They did only after the EFCA, contacted for this article, stepped in and urged them to be forthcoming.
Watchdogs rate nonprofits
So how do donors decide which charity deserves their money? In addition to MinistryWatch, which focuses on evangelical nonprofits, Consumer Reports recently highlighted three of the most popular and reliable watchdogs: Charity Navigator; Charity Watch; and the BBB Wise Giving Alliance.
Charity Navigator (whose rankings are used on the accompanying chart) provides independent analysis of more than 8,000 charities, using its own unique criteria.
“Donors need to take the time to kick the tires and look under the hood before they turn over their hard-earned money,” said Charity Navigator Vice President Sandra Miniutti.
The watchdog gave InterVarsity Christian Fellowship and Young Life its coveted 4-star rating.
MinistryWatch uses its own metrics to analyze ministries, some of which are not ranked by Charity Navigator. MinistryWatch gave its highest award, 5 stars, to Pat Robertson’s Operation Blessing and Every Home for Christ, and gave its lowest rating, 1 star, to MOPS International and Prison Fellowship.
Transparency may be even harder to come by as ministries and parachurch groups look to be classified as churches. Miniutti said that if a charity qualifies as one, “then it is even more challenging for the donor to access financial and governance information.”
That’s because such groups are exempt from filing IRS Form 990, a disclosure form that is often the only source of information on tax-exempt organizations.
Last year, the IRS approved the Billy Graham Evangelistic Association’s request to change the 66-year-old ministry’s tax status, from a nonprofit required to file annual 990 reports with the IRS to an association of churches that is not required to file 990s.
Franklin Graham, who runs both BGEA (annual income of $107 million) and Samaritan’s Purse ($599 million), cited two factors in the change: the “onerous” work required to prepare the 990; and “religious liberty” concerns about the IRS overstepping its bounds.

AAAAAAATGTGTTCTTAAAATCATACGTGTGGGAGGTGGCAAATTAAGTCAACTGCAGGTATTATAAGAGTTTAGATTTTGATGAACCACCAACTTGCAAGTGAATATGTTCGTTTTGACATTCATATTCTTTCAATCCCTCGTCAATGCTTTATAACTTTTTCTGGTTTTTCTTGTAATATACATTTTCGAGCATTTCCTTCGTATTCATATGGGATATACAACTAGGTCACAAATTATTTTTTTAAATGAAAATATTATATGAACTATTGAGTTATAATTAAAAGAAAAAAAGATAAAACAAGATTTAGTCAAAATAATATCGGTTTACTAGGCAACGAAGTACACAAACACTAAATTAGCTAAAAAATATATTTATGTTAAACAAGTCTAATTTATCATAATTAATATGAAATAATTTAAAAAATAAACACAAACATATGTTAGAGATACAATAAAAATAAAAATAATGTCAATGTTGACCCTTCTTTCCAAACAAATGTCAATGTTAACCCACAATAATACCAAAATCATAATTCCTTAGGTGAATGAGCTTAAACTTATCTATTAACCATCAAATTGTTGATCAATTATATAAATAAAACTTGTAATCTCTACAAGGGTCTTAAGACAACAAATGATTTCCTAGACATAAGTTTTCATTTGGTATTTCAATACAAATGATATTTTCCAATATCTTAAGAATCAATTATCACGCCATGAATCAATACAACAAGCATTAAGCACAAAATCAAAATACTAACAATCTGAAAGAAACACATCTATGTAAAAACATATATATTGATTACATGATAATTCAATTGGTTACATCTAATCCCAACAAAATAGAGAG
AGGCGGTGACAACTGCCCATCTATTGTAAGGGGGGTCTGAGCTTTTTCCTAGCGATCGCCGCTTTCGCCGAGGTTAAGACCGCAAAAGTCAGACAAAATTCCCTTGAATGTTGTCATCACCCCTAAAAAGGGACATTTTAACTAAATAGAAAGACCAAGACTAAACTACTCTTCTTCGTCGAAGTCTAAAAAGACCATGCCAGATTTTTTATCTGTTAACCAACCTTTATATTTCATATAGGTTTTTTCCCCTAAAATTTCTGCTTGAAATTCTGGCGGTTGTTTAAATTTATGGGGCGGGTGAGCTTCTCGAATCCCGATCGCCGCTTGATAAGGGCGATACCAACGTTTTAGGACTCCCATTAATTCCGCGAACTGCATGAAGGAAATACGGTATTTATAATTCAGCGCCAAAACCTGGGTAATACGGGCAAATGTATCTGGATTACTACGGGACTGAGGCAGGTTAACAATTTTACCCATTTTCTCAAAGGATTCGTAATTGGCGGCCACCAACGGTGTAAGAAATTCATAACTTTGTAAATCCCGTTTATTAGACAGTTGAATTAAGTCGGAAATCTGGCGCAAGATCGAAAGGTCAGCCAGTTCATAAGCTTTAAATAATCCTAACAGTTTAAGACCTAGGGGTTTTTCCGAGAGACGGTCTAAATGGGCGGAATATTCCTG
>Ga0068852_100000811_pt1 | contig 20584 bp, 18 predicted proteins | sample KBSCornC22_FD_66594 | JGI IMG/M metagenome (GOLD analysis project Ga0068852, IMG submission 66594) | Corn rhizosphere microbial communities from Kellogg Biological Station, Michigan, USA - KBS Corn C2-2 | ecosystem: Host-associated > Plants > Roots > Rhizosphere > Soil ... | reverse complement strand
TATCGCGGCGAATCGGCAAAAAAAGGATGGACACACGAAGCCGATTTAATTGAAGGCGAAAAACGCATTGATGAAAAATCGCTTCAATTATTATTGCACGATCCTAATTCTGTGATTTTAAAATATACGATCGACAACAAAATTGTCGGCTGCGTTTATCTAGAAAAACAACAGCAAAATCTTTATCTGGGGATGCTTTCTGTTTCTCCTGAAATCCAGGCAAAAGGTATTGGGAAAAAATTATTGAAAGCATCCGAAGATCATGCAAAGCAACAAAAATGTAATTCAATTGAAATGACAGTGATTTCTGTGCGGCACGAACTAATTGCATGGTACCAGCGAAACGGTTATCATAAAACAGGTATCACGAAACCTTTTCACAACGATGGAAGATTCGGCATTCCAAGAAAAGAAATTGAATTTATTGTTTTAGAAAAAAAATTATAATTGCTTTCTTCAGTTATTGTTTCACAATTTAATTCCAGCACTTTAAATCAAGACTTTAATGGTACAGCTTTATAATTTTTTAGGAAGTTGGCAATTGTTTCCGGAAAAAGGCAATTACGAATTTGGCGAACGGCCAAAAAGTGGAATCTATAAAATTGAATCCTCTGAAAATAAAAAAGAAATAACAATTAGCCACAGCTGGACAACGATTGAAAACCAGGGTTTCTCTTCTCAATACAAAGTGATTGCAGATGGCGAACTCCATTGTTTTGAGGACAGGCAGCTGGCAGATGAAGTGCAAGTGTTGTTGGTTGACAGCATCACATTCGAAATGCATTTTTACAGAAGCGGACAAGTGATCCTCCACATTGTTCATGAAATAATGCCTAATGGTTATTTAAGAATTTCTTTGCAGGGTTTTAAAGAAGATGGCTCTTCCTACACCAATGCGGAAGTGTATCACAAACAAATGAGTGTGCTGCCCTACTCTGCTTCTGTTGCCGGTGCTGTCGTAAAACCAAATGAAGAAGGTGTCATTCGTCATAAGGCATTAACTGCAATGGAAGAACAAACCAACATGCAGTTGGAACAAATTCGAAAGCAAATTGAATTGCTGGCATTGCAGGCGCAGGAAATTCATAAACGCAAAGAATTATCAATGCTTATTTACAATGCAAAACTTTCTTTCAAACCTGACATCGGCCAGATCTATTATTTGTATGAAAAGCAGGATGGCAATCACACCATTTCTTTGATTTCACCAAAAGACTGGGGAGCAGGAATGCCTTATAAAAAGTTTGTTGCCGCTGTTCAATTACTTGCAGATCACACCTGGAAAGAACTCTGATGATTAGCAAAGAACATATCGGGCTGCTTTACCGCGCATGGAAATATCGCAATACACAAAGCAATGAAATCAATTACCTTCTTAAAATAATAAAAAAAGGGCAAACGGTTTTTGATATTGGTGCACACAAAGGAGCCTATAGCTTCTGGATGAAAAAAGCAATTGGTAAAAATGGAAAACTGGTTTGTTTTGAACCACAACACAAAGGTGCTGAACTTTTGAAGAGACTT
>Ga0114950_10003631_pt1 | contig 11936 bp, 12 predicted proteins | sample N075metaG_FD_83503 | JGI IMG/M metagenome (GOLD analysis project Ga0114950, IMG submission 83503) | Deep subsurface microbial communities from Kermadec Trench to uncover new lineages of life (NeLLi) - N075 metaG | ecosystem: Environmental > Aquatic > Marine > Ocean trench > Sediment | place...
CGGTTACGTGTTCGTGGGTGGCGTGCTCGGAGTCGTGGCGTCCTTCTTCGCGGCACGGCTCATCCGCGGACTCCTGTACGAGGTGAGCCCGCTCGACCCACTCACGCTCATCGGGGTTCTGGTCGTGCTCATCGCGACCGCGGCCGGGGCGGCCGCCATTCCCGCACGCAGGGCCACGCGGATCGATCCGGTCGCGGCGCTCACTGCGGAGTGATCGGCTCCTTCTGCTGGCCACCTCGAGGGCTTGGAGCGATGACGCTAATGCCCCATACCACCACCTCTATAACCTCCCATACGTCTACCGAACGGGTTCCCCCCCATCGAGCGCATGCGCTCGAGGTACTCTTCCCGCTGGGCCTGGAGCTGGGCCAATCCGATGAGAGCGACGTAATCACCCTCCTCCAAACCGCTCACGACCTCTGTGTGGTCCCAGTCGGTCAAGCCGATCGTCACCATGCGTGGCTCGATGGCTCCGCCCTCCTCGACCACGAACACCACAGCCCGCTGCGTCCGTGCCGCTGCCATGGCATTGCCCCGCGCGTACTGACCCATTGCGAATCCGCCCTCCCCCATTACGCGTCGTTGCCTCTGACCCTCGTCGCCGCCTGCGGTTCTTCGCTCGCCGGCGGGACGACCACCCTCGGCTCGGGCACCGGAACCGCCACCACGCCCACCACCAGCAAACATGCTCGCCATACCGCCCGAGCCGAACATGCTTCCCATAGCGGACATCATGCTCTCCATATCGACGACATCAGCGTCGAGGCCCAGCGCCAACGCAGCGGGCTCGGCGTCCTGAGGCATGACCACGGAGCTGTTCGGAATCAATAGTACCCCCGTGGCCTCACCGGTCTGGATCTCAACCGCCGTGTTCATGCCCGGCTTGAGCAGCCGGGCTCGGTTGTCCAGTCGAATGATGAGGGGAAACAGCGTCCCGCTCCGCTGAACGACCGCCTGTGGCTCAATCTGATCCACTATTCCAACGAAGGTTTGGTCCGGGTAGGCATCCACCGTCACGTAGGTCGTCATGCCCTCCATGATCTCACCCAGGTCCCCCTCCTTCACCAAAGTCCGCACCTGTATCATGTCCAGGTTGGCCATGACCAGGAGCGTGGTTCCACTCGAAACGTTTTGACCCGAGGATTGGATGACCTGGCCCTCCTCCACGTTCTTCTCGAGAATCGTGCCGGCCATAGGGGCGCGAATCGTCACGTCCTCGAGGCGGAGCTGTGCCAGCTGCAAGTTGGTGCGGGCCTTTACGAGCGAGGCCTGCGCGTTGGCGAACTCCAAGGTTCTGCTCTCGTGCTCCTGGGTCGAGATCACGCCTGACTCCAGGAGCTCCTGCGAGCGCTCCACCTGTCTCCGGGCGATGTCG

“I believe that someone in the (Obama) administration was targeting and attempting to intimidate us,” Graham claimed, after the ministries were audited in 2013. “This is morally wrong and unethical.”
Ministries including the Navigators, Pioneers USA and Every Home for Christ qualify as associations of churches and are not required to file 990s.
Leonard, of Ministry Watch, does not support ministries changing their tax status. “I see no reason for ministries to be listed as churches when they are clearly not a church, as the only incentive for doing so is to be less transparent with donors,” he said.
Meanwhile, new legislation seeks to overturn the decades-old restrictions on churches participating in politics, such as the Johnson Amendment, which Donald Trump pledged to overturn during his campaign.
The deductions the IRS gives to America’s churches, religious charities and donors total more than $71 billion a year, according to a 2012 estimate in Free Inquiry magazine. The legal status of these deductions may be a hot political issue for years to come.
Courtesy: Religion News Service
Photo: Ed Anderson, Compassion International's chief financial officer, discusses information systems with ministry workers in Thailand in October. The ministry's field offices in 26 countries work with nearly 2 million children.
Photo courtesy: Compassion International
Publication date: November 28, 2016